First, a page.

March is Women’s History Month, and we are excited to highlight and tell the stories of many strong, inspiring Native American women, both past and present, who have made an impact in the world around them. The historical significance of Native American women is one of beauty and power. Yet, it is one we know very little about.
The source of life
Traditionally, American Indian women played an essential role in their tribal communities. In fact, in most cases, the women were not only in charge of the more traditional matriarchal roles within the tribe, but were also in charge of gathering materials and then building the homes for everyone. This is an astonishing achievement, particularly for the women of their time. The men honored the women for being the source of life and for providing a feeling of fortitude, balance, and harmony to their lives.
In Native cultures and tribes, men's and women's responsibilities were equally crucial to the functioning, even the survival, of their societies. Consequently, both men and women were respected for doing their jobs well. Women were held in high esteem for their craft work, and they were revered for their important role in the healing practices.
The changing tide
Throughout the passing generations, however, the role of Native American women among their communities has become blurred as a result of the struggles prevalent on the reservations today, the direct trauma from colonization, and the dismantling of their culture. As we look back at the history of Native women, rarely do we link that world to the living, breathing, and influential Native American women of today and their contemporary lives and struggles. Currently, however, some historians, activists, and scholars are attempting to rectify this discrimination and are beginning to teach the history and triumphs of the "invisible among the invisible" of First Nations' people.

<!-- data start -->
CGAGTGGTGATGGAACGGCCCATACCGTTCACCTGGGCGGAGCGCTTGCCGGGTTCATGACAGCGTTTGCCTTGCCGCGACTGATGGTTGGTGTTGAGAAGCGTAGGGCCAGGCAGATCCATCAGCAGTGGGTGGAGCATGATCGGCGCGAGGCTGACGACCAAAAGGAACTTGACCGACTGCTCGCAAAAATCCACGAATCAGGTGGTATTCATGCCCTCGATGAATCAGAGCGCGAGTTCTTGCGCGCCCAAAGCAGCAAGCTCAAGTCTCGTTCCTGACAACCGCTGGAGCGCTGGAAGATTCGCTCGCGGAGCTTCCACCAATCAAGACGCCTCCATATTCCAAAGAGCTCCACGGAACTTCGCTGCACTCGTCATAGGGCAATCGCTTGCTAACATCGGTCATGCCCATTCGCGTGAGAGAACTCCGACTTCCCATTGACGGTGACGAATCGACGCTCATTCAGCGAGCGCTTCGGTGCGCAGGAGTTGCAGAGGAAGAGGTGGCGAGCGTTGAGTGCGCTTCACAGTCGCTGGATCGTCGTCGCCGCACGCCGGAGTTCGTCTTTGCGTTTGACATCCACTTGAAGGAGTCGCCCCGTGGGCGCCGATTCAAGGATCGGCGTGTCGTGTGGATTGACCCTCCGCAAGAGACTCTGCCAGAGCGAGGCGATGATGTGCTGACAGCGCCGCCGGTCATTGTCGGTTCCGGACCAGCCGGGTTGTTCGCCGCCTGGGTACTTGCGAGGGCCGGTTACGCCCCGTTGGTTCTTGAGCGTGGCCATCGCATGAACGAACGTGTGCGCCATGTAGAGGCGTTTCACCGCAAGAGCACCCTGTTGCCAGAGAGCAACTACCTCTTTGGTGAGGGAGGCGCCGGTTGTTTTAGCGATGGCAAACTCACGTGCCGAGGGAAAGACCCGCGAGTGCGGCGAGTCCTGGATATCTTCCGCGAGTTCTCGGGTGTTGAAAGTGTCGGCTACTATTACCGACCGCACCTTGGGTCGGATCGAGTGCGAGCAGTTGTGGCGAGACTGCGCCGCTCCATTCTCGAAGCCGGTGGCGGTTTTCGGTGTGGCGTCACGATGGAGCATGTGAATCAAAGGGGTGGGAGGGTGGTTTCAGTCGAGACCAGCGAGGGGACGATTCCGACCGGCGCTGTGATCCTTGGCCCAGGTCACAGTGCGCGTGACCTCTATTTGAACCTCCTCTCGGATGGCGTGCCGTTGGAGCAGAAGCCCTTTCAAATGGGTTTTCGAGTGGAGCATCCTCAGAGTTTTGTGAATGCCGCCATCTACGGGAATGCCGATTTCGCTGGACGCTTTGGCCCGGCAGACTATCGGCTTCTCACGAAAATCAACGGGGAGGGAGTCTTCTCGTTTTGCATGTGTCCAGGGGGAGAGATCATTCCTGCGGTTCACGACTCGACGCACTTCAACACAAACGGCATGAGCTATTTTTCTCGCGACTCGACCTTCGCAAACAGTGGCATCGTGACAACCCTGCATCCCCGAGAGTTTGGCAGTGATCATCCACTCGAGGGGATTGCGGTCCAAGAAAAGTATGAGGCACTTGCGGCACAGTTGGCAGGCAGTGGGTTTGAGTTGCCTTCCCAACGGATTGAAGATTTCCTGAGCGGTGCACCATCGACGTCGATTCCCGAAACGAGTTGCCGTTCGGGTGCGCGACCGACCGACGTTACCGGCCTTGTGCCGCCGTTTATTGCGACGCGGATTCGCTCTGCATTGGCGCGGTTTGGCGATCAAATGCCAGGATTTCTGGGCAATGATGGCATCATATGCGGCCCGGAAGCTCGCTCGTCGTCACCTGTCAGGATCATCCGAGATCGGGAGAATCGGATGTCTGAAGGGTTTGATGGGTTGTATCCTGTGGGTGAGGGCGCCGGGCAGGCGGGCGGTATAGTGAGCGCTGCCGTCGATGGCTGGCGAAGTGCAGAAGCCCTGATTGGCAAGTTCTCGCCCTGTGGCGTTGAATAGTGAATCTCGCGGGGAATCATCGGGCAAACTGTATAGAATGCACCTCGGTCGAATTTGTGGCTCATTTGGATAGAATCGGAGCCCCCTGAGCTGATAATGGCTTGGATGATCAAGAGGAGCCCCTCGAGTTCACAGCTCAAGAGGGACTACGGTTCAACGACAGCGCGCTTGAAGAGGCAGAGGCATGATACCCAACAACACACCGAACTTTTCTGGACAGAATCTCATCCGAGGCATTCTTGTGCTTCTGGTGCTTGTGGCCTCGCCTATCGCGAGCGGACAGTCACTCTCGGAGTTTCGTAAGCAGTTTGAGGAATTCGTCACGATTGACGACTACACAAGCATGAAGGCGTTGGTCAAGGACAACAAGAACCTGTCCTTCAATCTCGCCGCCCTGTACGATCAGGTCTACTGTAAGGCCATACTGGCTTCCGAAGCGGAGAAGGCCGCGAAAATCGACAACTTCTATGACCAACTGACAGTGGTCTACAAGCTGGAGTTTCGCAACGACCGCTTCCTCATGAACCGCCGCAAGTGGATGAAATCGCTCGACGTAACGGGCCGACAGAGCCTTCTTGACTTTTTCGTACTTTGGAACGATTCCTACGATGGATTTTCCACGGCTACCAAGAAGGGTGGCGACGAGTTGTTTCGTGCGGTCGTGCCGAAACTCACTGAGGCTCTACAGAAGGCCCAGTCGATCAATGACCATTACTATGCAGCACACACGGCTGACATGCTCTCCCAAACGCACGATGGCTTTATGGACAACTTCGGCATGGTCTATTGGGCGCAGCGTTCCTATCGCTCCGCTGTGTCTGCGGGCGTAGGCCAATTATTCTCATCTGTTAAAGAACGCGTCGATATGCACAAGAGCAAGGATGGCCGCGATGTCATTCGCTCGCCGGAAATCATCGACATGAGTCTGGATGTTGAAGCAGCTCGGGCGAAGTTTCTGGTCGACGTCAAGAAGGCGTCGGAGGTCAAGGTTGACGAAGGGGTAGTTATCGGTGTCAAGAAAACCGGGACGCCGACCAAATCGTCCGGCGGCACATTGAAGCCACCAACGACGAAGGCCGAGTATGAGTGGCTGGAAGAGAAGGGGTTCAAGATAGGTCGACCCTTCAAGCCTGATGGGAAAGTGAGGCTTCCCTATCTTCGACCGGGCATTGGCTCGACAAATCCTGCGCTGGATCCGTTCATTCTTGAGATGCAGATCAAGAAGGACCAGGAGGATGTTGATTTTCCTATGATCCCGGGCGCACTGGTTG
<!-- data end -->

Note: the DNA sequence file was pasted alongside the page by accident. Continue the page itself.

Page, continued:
The rise of dignity
The building of the 50-foot stainless steel statue Dignity is a testament to this changing tide. The statue depicts a Native American woman draped in a star quilt, overlooking the Missouri River in Chamberlain, South Dakota. Dale Lamphere, the artist laureate of South Dakota who designed and created Dignity, states, "My intent for this is to have the sculpture stand as an enduring symbol of our shared belief that we are in a sacred place and that we are all sacred...it represents the pride and strength and durability of the Native cultures here."
Lamphere spent years researching the project and says, "I'm humbled and so grateful to have this chance to contribute to the future landscape of South Dakota and the Great Plains."
State Senator Troy Heinert of Mission, South Dakota, a member of the Rosebud Sioux Tribe, states, "I believe that she was sent here to open our hearts and our minds. Her outstretched arms are inviting us into her blanket where we can learn from each other, acknowledge our differences, and celebrate our similarities."
We invite you to join the Native American sisterhood. With your partnership, we will empower Native women to lead the way as we strive to dismantle barriers of Native voices unheard.